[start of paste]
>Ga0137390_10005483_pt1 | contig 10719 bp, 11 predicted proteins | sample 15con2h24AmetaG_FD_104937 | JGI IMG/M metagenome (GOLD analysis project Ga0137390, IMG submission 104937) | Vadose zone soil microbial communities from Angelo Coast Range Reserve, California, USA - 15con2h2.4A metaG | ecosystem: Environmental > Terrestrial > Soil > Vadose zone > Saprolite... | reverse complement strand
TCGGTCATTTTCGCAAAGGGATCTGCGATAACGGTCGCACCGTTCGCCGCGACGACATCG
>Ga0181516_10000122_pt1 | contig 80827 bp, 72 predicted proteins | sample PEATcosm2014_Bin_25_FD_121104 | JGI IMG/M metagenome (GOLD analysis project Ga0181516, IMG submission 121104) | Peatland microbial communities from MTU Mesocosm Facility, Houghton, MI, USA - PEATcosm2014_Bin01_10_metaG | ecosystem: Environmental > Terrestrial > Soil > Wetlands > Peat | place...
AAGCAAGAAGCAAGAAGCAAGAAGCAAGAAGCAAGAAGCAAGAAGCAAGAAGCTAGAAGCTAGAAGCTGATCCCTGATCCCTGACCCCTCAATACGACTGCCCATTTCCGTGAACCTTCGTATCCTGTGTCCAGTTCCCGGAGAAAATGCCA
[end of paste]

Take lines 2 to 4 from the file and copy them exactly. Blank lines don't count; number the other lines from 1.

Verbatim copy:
TCGGTCATTTTCGCAAAGGGATCTGCGATAACGGTCGCACCGTTCGCCGCGACGACATCG
>Ga0181516_10000122_pt1 | contig 80827 bp, 72 predicted proteins | sample PEATcosm2014_Bin_25_FD_121104 | JGI IMG/M metagenome (GOLD analysis project Ga0181516, IMG submission 121104) | Peatland microbial communities from MTU Mesocosm Facility, Houghton, MI, USA - PEATcosm2014_Bin01_10_metaG | ecosystem: Environmental > Terrestrial > Soil > Wetlands > Peat | place...
AAGCAAGAAGCAAGAAGCAAGAAGCAAGAAGCAAGAAGCAAGAAGCAAGAAGCTAGAAGCTAGAAGCTGATCCCTGATCCCTGACCCCTCAATACGACTGCCCATTTCCGTGAACCTTCGTATCCTGTGTCCAGTTCCCGGAGAAAATGCCA